Sponsored by Gore & Associates

Trust is Earned: Insights From the 5,000 Patients Enrolled in GREAT

An overview of early data on the outcomes of this multicenter, prospective registry for all commercially available Gore aortic endografts.

By Ross Milner, MD, FACS; and Dennis Gable, MD, RVT, FACS
 

The Global Registry for Endovascular Aortic Treatment (GREAT) is the largest reported company-sponsored registry of commercial aortic endovascular products with more than 5,000 subjects enrolled and 10 years of follow-up planned. The GREAT methods have been previously published.1 GREAT is an international, multicenter, prospective registry designed to capture data on all commercially available Gore aortic endografts, including the GORE® EXCLUDER® AAA Endoprosthesis, GORE® EXCLUDER® AAA Endoprosthesis featuring C3® Delivery System, GORE® EXCLUDER® Iliac Branch Endoprosthesis (IBE), GORE® TAG® Thoracic Endoprosthesis, and Conformable GORE® TAG® Thoracic Endoprosthesis. The registry was approved to include both on-label and off-label use of any of these devices in all aortic pathologies.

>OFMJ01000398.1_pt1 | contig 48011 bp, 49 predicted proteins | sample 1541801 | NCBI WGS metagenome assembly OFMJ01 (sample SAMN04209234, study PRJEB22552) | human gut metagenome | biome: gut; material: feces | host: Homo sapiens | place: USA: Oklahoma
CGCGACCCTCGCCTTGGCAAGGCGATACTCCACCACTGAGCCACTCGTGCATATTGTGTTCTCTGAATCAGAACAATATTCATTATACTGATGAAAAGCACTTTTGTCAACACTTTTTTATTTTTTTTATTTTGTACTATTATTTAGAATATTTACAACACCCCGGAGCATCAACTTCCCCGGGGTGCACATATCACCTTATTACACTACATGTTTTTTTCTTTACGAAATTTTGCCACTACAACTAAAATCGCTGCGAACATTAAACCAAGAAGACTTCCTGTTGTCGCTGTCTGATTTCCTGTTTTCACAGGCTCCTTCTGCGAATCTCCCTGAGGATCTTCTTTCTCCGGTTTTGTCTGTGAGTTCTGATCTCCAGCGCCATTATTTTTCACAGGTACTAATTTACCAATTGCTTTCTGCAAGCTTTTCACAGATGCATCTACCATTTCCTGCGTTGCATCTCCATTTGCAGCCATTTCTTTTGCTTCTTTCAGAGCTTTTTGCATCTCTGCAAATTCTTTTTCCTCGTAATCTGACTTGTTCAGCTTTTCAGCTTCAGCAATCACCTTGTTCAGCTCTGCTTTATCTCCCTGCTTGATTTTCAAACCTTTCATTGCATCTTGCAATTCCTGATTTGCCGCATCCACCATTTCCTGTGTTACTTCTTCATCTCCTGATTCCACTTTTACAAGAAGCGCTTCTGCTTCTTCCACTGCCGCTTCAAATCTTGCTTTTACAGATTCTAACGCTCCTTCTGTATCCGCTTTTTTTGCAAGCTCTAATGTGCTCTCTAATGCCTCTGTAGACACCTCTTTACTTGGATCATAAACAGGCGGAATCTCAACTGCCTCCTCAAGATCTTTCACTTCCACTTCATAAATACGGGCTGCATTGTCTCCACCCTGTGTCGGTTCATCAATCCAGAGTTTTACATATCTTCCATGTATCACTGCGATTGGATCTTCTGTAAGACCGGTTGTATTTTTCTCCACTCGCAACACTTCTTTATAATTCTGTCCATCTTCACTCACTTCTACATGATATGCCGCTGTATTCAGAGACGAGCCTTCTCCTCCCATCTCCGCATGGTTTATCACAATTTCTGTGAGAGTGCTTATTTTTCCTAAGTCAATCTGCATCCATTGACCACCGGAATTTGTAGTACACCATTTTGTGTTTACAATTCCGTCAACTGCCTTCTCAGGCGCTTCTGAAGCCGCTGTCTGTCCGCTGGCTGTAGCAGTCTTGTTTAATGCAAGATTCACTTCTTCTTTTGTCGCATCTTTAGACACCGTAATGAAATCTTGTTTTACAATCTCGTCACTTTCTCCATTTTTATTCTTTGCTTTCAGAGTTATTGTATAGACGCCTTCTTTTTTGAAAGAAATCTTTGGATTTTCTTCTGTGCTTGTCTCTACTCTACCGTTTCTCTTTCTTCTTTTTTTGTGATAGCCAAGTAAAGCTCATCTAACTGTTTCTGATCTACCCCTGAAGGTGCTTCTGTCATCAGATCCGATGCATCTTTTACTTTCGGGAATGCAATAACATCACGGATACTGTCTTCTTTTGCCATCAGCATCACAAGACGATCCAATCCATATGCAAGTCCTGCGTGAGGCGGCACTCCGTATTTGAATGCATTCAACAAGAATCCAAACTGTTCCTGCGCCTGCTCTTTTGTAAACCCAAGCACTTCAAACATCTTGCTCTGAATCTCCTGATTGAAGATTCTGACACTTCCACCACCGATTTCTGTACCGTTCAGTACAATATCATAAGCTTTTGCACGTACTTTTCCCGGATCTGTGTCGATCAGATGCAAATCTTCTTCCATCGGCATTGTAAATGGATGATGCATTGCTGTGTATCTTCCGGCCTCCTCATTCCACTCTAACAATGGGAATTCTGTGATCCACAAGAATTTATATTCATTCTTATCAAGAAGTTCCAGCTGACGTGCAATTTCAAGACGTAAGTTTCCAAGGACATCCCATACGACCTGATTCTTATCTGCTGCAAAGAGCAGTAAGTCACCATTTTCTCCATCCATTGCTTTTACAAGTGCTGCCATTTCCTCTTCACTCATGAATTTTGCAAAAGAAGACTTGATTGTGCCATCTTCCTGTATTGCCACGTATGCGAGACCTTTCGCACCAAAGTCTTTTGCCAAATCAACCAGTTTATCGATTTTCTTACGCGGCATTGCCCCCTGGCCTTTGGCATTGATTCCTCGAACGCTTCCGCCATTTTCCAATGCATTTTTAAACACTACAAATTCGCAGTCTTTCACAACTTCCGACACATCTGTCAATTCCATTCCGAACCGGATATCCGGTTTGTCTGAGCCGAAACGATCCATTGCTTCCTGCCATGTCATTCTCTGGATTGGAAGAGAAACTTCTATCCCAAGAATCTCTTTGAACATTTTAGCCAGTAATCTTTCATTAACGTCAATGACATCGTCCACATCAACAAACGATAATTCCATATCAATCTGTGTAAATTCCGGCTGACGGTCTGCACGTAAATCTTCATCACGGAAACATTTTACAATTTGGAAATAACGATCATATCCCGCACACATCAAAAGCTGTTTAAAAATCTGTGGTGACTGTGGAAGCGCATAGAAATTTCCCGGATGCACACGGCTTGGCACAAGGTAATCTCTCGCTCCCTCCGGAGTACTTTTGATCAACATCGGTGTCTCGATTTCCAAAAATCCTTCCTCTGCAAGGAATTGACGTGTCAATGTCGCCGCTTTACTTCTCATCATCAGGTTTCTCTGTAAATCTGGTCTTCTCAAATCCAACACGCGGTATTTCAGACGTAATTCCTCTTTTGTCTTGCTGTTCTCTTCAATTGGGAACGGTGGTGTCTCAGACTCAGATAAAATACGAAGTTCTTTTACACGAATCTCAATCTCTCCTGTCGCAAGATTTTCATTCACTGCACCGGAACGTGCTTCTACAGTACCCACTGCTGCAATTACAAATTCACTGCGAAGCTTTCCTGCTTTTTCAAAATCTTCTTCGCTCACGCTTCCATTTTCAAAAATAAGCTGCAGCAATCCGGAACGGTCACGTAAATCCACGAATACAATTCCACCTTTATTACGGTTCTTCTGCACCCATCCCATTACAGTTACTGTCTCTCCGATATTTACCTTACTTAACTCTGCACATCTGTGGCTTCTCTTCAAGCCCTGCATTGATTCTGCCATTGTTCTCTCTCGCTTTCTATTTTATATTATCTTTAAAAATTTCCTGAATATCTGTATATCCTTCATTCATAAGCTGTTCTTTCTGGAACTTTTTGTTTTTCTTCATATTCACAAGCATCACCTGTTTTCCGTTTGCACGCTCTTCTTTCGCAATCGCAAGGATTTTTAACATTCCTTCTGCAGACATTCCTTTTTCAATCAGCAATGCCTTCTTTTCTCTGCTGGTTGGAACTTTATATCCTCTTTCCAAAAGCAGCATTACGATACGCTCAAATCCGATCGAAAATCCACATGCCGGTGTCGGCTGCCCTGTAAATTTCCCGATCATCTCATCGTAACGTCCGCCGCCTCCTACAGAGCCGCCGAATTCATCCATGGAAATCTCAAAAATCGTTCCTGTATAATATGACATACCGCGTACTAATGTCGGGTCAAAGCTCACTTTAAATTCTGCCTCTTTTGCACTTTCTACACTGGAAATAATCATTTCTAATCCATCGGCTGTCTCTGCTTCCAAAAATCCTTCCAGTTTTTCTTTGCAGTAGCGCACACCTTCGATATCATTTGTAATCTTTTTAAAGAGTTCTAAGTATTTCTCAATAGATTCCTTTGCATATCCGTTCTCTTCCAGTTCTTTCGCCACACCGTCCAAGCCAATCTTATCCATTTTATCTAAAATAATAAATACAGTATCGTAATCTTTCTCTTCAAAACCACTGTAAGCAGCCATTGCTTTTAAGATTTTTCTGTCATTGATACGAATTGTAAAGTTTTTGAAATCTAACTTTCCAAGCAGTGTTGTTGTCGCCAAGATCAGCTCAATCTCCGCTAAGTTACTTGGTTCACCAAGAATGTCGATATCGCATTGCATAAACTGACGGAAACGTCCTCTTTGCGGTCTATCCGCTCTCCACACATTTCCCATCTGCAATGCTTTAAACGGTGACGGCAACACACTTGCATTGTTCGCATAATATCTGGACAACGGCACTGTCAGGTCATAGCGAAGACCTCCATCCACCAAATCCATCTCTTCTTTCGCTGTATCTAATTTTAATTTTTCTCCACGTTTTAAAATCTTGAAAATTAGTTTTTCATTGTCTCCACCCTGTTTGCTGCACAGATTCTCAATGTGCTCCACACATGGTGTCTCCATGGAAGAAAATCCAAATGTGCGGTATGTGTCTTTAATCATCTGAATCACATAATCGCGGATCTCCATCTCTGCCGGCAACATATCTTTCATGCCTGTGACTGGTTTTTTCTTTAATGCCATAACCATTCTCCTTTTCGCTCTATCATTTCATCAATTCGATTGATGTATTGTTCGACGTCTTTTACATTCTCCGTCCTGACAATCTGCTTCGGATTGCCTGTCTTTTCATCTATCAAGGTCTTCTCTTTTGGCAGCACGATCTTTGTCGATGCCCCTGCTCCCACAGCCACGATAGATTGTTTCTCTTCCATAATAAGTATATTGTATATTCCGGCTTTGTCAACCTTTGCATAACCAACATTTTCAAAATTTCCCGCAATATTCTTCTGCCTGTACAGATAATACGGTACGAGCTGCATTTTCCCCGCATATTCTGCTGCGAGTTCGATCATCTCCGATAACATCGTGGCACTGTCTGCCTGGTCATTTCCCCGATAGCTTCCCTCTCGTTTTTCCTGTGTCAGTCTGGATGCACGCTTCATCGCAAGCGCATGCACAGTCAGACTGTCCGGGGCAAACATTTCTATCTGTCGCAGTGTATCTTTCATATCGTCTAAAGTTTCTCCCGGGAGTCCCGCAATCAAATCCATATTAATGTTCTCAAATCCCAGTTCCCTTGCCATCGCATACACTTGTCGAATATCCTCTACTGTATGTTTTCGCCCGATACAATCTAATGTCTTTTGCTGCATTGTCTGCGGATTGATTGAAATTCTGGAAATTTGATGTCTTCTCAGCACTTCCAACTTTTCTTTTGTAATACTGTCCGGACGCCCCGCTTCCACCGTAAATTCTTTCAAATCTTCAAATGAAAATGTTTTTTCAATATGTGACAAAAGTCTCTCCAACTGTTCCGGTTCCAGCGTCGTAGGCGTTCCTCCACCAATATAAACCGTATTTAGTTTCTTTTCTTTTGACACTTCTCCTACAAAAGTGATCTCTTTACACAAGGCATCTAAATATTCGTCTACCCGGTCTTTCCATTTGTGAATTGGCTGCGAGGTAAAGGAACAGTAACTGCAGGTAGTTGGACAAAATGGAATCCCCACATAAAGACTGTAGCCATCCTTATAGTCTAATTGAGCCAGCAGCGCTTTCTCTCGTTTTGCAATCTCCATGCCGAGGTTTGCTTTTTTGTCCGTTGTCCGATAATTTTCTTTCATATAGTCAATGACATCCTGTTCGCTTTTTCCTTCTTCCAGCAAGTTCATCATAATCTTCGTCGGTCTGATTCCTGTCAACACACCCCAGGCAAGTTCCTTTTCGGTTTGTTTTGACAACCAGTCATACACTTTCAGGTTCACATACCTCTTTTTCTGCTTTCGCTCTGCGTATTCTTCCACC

The registry was designed to capture serious adverse events as defined as an event that results in: 1) death; or 2) deterioration in the health of the patient by either a life-threatening illness or injury, permanent impairment of a body structure or a body function, requiring inpatient hospitalization or prolongation of existing hospitalization, or a medical or surgical intervention to prevent life-threatening illness, injury, or permanent impairment to a body structure or a body function.2 Subjects were enrolled from 114 sites in 13 different countries. Another aspect of GREAT is that there were minimal inclusion and exclusion criteria for enrollment into the database in order to capture real-world clinical practice. This article provides an overview of enrollment and a broad understanding of the current data.

Enrollment Details

Figure 1. Global enrollment over time, by region.